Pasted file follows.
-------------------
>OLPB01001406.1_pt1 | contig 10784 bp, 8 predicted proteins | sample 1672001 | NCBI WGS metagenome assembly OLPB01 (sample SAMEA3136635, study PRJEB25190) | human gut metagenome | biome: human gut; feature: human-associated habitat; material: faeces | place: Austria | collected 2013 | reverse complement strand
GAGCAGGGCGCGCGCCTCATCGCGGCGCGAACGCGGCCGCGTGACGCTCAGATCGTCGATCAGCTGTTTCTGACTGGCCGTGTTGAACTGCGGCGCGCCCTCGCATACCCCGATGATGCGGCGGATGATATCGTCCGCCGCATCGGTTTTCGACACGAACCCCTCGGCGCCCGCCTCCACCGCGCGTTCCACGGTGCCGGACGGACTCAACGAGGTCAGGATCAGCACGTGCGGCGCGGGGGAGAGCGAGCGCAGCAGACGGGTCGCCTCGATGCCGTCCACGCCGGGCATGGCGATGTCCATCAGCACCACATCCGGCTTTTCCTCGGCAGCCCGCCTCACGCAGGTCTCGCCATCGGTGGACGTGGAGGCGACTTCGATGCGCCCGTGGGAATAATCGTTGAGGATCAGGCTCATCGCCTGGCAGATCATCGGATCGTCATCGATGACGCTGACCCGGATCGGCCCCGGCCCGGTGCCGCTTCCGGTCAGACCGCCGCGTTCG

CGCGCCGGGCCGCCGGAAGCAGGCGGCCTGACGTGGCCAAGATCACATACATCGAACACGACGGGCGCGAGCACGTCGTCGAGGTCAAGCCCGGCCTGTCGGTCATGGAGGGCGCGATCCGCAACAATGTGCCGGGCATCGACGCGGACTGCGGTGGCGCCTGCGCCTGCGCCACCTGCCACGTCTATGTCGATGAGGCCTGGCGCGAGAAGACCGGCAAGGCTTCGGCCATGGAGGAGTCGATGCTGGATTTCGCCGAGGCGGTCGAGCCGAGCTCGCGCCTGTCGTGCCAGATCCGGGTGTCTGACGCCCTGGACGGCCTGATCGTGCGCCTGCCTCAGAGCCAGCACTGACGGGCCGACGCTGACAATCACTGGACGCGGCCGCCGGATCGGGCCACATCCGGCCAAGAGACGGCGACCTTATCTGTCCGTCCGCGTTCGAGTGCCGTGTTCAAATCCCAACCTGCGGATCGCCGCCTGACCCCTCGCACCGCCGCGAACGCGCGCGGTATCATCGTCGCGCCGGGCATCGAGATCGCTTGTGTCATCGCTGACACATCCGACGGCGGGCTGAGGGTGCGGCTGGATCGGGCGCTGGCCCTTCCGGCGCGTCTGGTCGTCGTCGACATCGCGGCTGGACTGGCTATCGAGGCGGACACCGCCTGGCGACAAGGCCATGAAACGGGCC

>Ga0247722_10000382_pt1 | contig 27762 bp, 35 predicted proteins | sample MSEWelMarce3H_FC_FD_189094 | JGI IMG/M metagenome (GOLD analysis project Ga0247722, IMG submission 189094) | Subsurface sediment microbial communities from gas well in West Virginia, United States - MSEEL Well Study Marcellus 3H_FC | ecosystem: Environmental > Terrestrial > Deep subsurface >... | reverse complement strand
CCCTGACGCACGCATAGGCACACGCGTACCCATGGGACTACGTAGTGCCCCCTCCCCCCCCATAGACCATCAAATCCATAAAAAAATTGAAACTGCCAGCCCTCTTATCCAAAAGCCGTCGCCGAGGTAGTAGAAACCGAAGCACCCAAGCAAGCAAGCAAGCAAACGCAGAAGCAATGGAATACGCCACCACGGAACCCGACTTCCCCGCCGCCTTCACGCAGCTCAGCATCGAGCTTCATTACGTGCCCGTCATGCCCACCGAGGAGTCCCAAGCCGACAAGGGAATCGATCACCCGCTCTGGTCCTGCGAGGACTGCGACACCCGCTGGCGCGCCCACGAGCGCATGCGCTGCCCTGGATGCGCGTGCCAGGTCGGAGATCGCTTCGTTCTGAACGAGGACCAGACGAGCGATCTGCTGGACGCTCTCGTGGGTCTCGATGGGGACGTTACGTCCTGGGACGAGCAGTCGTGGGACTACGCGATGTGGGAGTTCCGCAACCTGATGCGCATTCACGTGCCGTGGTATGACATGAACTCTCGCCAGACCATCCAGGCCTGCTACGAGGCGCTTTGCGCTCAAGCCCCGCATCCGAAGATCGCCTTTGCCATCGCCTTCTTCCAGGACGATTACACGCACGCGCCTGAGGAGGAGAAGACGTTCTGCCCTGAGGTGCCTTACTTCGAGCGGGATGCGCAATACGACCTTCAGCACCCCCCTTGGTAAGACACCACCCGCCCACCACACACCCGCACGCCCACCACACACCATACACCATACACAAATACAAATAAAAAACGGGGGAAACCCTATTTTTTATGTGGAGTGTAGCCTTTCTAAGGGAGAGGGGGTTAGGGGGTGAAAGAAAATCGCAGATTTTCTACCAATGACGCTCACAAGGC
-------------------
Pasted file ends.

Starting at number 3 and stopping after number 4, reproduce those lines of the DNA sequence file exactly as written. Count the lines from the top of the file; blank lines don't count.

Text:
CGCGCCGGGCCGCCGGAAGCAGGCGGCCTGACGTGGCCAAGATCACATACATCGAACACGACGGGCGCGAGCACGTCGTCGAGGTCAAGCCCGGCCTGTCGGTCATGGAGGGCGCGATCCGCAACAATGTGCCGGGCATCGACGCGGACTGCGGTGGCGCCTGCGCCTGCGCCACCTGCCACGTCTATGTCGATGAGGCCTGGCGCGAGAAGACCGGCAAGGCTTCGGCCATGGAGGAGTCGATGCTGGATTTCGCCGAGGCGGTCGAGCCGAGCTCGCGCCTGTCGTGCCAGATCCGGGTGTCTGACGCCCTGGACGGCCTGATCGTGCGCCTGCCTCAGAGCCAGCACTGACGGGCCGACGCTGACAATCACTGGACGCGGCCGCCGGATCGGGCCACATCCGGCCAAGAGACGGCGACCTTATCTGTCCGTCCGCGTTCGAGTGCCGTGTTCAAATCCCAACCTGCGGATCGCCGCCTGACCCCTCGCACCGCCGCGAACGCGCGCGGTATCATCGTCGCGCCGGGCATCGAGATCGCTTGTGTCATCGCTGACACATCCGACGGCGGGCTGAGGGTGCGGCTGGATCGGGCGCTGGCCCTTCCGGCGCGTCTGGTCGTCGTCGACATCGCGGCTGGACTGGCTATCGAGGCGGACACCGCCTGGCGACAAGGCCATGAAACGGGCC

>Ga0247722_10000382_pt1 | contig 27762 bp, 35 predicted proteins | sample MSEWelMarce3H_FC_FD_189094 | JGI IMG/M metagenome (GOLD analysis project Ga0247722, IMG submission 189094) | Subsurface sediment microbial communities from gas well in West Virginia, United States - MSEEL Well Study Marcellus 3H_FC | ecosystem: Environmental > Terrestrial > Deep subsurface >... | reverse complement strand